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**Hint:**Recall the concept of moment of inertia. We must also know how to calculate the moment of inertia for the rod about different axis. We need to know about the parallel axis theorem to be able to solve this problem.

**Complete step by step solution:**

The force needed for a required acceleration is determined by the mass. In a similar way, the torque needed for a required angular acceleration is determined by the moment of inertia.

$I = \dfrac{L}{\omega }$

Where $I$ is the moment of inertia

$L$ is the angular momentum

$\omega $ is the angular velocity

Mathematically, moment of inertia is expressed as the summation of the product of mass of each particle and the square of the distance of the particle from the axis of rotation.

$ \Rightarrow I = \sum {{m_i}{r_i}^2} $

SI unit of moment of inertia is $kg \cdot {m^2}$ .Its dimensional formula is given by $[M{L^2}]$ .

The moment of inertia of rod can be given at the central axis. For any other axis other than the central axis, the moment of inertia can be calculated by the parallel axis theorem.

If an axis of rotation of the body is parallel to the central axis, then the parallel axis theorem states that the moment of inertia of the body about that axis is equal to the sum of the moment of inertia about the central axis and the product of the mass of the body and square of the distance between the two axis.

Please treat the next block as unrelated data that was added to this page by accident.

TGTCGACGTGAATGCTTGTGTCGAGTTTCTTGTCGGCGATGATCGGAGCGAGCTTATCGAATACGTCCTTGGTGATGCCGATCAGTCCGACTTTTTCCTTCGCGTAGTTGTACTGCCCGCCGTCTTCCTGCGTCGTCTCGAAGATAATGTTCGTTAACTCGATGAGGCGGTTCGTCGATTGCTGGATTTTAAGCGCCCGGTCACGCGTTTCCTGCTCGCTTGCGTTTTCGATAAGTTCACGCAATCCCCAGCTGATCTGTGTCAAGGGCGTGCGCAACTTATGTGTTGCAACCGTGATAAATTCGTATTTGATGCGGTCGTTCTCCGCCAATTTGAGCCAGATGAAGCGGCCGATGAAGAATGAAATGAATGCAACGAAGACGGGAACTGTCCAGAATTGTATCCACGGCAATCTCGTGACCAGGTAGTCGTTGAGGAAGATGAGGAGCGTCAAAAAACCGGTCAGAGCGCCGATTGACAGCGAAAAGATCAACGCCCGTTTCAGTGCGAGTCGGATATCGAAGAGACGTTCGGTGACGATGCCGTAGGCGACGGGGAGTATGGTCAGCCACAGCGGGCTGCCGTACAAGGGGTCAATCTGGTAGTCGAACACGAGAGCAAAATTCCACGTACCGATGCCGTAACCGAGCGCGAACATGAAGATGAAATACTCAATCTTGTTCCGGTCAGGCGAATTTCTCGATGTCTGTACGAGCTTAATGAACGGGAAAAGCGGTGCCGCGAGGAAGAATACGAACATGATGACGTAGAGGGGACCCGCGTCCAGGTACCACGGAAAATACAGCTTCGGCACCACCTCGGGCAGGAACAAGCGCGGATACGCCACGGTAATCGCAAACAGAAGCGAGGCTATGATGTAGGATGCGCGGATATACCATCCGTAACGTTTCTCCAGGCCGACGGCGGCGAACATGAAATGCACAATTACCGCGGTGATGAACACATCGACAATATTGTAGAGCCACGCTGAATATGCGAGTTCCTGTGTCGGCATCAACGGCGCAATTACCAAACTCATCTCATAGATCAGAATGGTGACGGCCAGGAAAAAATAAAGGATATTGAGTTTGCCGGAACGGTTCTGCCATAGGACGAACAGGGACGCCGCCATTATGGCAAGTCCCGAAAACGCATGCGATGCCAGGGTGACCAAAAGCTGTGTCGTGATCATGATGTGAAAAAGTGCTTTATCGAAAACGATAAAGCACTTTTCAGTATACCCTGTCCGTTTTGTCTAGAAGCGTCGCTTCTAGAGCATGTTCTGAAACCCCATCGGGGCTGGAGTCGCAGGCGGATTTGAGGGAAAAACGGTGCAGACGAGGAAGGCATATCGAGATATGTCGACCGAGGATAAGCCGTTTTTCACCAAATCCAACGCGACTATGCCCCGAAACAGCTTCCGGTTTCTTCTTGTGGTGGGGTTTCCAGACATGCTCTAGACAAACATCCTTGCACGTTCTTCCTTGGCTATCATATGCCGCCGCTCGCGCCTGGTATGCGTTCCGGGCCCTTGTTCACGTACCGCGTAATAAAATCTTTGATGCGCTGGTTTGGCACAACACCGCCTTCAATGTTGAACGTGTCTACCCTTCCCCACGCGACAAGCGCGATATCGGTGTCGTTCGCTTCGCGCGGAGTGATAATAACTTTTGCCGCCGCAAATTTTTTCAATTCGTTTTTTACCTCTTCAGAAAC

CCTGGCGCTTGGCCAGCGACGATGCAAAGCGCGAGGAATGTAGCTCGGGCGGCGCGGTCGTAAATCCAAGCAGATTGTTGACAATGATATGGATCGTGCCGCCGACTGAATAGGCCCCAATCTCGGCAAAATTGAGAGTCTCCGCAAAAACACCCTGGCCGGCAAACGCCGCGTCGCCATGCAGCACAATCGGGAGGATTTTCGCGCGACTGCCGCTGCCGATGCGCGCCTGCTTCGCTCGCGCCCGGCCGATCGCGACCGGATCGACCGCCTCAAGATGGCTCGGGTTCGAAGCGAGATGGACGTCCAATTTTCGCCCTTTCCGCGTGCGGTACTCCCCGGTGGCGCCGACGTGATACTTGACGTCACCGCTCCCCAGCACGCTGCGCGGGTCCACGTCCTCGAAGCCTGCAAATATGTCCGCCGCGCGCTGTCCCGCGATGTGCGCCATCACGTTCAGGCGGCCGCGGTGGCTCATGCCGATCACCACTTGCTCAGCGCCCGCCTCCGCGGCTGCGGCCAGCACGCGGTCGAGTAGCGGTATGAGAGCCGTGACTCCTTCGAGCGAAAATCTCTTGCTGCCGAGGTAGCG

$ \Rightarrow I = {I_c} + M{h^2}$

Where $I$ is the moment of inertia about the axis parallel to the central axis

${I_c}$ is the moment of inertia about the central axis

$M$ is mass of the body

$h$ is the distance between the central and the parallel axis

So, now we calculate the moment of inertia of rod of length $l$ about the end axis

$ \Rightarrow {I_{end}} = {I_c} + M{h^2}$

The distance between the end and the centre is $\dfrac{l}{2}$

$ \Rightarrow {I_{end}} = \dfrac{{m{l^2}}}{{12}} + \dfrac{{m{l^2}}}{4}$

($\because $ moment of inertia about central axis is $\dfrac{{m{l^2}}}{{12}}$ )

$ \Rightarrow {I_{end}} = \dfrac{{m{l^2}}}{3}$

$ \Rightarrow $ The moment of inertia of $AB$ about the axis $B$ is ${I_1} = \dfrac{{m{l^2}}}{3}$ .

$ \Rightarrow $ The moment of inertia of $CD$ about the axis $C$ is ${I_2} = ‘\dfrac{{m{l^2}}}{3}$ .

$ \Rightarrow $ The moment of inertia of $BO$ about the axis $O$ is ${I_3} = \dfrac{{m{l^2}}}{3}$ .

$ \Rightarrow $ The moment of inertia of $OC$ about the axis $O$ is ${I_4} = \dfrac{{m{l^2}}}{3}$ .

Now, again we use the parallel axis theorem to calculate the moment of inertia of $AB$ and $CD$ about the axis $O$ .

Moment of inertia of $AB$ about $O$ is ${I_5} = \dfrac{{m{l^2}}}{3} + m{l^2}$

$ \Rightarrow {I_5} = \dfrac{{4m{l^2}}}{3}$

Similarly, moment of inertia of $CD$ about the axis $O$ is ${I_6} = \dfrac{{4m{l^2}}}{3}$

Now that we know all the moments of inertia acting about the axis $O$ , we add them to get the total moment of inertia about $O$ .

$ \Rightarrow I = {I_3} + {I_4} + {I_5} + {I_6}$

$ \Rightarrow I = \dfrac{{m{l^2}}}{3} + \dfrac{{m{l^2}}}{3} + \dfrac{{4m{l^2}}}{3} + \dfrac{{4m{l^2}}}{3}$

$ \Rightarrow I = \dfrac{{10m{l^2}}}{3}$

**Therefore, option $(B)$, $I = \dfrac{{10m{l^2}}}{3}$ is the correct option.**

**Note:**The moment of inertia of an object is also known as the mass moment of inertia of the object. There are two axis theorems namely the parallel axis theorem and the perpendicular axis theorem. Do not confuse between the parallel and perpendicular axis theorem.

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